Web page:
Are your email campaigns ending up in the spam folder?
I know alot of you small business owners out there are using mailing lists to help market your products and services. You are starting to build a list using Mailchimp, Constant Contact or another provider. That's great. Email lists can be very effective and in many cases work better than social media, but that's another discussion.
I've spent a fair amount of time configuring settings for my own mailing list recently and I wanted to share a few lessons I learned along the way. I have a sinking suspicion that many small businesses that are not aware of this issue. So I figured I'd write a blog about it to share it with a wide audience.
Here's the main point:
Email services like Gmail, Yahoo, Hotmail, Outlook, etc will do things to your emails that will reduce their effectiveness in a very big way if you don't properly configure your own settings.
What can they do to reduce effectiveness you might ask? Here are two common examples:
1. They will send your emails into the spam folder of the intended recipient.
2. They will hide any images by default in your emails when the recipient opens them.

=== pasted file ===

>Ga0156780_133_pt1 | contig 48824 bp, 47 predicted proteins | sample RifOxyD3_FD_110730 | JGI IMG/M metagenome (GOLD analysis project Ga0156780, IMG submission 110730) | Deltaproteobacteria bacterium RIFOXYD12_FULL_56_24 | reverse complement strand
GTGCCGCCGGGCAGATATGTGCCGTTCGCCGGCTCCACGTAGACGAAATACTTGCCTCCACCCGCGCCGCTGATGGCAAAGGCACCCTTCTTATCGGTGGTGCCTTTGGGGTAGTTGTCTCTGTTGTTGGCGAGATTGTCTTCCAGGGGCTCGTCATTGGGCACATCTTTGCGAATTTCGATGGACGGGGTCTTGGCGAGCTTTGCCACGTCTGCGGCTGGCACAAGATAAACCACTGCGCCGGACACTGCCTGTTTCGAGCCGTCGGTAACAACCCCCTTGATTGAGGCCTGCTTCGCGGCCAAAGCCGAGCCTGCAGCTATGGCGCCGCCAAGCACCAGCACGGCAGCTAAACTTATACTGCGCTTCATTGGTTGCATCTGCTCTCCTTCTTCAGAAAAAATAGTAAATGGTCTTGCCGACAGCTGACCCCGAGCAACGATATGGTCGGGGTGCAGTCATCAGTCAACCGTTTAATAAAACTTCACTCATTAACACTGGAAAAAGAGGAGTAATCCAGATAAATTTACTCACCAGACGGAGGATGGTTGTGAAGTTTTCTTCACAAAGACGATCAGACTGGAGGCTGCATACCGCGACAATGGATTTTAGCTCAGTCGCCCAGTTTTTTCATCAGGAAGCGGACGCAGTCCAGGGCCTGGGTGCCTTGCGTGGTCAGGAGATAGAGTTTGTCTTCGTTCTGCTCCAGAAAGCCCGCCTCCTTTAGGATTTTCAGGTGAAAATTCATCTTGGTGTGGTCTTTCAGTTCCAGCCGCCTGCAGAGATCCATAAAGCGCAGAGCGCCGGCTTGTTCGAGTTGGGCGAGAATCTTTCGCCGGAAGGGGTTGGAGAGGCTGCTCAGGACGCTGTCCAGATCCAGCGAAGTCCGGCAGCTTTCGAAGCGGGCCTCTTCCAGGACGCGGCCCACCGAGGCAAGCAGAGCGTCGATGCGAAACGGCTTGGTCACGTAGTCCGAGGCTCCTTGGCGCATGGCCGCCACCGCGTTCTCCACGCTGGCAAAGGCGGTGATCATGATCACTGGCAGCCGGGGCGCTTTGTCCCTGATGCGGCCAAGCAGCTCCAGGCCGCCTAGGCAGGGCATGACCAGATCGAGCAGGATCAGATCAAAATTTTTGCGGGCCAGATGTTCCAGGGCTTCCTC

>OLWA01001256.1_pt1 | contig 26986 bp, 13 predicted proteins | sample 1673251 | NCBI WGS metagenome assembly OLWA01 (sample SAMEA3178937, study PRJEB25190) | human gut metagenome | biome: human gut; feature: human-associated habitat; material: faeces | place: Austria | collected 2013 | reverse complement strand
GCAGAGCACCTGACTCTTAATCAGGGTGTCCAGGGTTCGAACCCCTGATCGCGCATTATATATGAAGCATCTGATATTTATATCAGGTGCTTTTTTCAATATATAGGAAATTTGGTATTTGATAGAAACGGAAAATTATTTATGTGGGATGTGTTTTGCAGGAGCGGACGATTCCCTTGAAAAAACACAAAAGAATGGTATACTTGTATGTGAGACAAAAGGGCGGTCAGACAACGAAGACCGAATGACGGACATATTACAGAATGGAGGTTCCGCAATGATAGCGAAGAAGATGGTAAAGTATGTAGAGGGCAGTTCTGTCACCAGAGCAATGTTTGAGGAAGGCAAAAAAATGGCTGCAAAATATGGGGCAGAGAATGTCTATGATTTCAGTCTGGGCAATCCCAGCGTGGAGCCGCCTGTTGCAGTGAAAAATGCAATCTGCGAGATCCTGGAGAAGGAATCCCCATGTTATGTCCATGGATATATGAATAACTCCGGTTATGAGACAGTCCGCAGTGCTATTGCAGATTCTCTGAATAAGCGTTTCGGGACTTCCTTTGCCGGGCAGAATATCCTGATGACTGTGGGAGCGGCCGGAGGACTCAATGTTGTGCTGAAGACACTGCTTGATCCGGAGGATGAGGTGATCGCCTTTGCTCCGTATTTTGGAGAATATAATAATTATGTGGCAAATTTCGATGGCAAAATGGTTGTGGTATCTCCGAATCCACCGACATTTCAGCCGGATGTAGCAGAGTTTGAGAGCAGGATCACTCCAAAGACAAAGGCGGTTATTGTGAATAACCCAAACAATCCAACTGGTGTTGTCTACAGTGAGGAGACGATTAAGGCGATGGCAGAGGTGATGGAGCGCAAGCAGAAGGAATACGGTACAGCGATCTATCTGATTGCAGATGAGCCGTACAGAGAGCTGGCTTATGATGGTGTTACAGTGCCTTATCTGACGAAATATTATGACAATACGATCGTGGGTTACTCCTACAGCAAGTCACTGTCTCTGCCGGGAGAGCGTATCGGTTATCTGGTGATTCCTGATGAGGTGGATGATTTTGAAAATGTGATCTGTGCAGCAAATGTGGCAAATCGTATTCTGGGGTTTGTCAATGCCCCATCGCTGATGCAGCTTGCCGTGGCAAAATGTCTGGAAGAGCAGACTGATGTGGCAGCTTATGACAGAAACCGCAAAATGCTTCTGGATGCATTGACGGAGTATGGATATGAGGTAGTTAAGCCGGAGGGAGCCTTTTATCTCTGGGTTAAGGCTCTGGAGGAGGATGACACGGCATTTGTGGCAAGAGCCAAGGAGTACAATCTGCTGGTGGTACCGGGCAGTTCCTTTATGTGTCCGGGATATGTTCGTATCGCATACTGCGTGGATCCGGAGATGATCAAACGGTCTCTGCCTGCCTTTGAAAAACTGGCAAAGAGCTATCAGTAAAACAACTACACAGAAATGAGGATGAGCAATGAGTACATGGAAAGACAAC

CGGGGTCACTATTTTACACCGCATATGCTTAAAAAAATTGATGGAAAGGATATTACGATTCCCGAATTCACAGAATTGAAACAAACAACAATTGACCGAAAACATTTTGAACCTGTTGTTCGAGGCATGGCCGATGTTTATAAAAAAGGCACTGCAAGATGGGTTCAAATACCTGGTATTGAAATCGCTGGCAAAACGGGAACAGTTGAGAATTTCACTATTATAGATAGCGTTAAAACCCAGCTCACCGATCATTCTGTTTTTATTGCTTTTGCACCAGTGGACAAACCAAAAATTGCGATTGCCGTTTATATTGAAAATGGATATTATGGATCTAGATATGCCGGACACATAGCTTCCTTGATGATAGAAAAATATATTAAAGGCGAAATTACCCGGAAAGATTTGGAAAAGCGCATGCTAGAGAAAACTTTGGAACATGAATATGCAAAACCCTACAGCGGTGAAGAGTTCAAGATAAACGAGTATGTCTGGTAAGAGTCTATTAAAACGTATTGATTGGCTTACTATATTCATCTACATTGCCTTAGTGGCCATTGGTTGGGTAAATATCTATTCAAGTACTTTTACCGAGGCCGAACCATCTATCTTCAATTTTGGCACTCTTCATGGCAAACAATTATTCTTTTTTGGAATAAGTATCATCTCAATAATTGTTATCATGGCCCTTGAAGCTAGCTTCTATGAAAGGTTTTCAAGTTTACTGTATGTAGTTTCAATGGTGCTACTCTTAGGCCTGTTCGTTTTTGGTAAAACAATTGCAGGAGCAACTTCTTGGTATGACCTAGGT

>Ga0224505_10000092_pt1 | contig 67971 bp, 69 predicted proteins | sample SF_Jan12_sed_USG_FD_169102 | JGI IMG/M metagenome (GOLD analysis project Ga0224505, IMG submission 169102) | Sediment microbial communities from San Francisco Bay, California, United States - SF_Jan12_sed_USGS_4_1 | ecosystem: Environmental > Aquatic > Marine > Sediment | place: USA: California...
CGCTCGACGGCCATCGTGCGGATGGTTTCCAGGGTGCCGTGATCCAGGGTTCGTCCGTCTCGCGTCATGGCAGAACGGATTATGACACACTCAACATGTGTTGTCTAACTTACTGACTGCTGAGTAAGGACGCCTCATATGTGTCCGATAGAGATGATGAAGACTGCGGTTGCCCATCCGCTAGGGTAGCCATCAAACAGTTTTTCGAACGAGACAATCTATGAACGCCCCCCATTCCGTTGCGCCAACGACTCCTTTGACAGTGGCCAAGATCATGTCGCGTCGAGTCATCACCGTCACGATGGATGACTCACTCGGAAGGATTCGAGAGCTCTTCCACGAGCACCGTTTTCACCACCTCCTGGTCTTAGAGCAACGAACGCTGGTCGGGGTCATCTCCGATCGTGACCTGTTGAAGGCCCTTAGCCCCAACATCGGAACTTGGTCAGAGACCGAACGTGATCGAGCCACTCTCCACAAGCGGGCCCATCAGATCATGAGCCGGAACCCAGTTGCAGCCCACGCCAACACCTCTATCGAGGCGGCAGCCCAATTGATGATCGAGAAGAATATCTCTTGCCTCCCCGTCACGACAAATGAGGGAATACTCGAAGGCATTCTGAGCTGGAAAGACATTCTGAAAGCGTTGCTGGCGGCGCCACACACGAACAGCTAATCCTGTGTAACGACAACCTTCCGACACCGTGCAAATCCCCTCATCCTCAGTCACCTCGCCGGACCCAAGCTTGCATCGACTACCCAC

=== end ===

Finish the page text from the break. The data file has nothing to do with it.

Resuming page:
Both of these things drastically reduce the effectiveness of the message you are trying to communicate. If your emails are getting this treatment, stop sending them immediately and fix the underlying problem.
How do you know if this is happening? You can't always know for every person if it's happening, but you can send some test emails to yourself and see if it's happening. If it's happening to you, it's likely going to happen to others.
It's helpful to understand why email providers would do this. In brief, it's their way of shielding their users from spam. If you don't configure your own settings properly then the email service providers will assume you are sending spam. That's not a good place to be.
So here's how you can not look like a spammer:
1. Make sure the "From" address in your mailing campaigns is not something like JaneDoe@hotmail.com. Instead make sure to use an email address with a domain that you own. In my case, I use email@example.com. To mail providers, that looks like something that's much less likely to be spam than some random @hotmail address.
2. Look into your DKIM and SPF configuration settings. I won't get into all the details of DKIM and SPF but just know they are settings and protocols that are designed to reduce spam. You'll need to make a few configuration changes with your DNS provider that shows that you actually own the domain that you are using in your mailing list campaigns. Do a search on the support site of your mailing list provider for "DKIM and SPF settings" and you will find instructions on how to complete this. Or ask your IT person to confirm these things are setup properly.
Once these two things are complete you will no longer look like a spammer and your emails should be delivered correctly.
I'd love to hear your feedback on this topic - let me know what you think.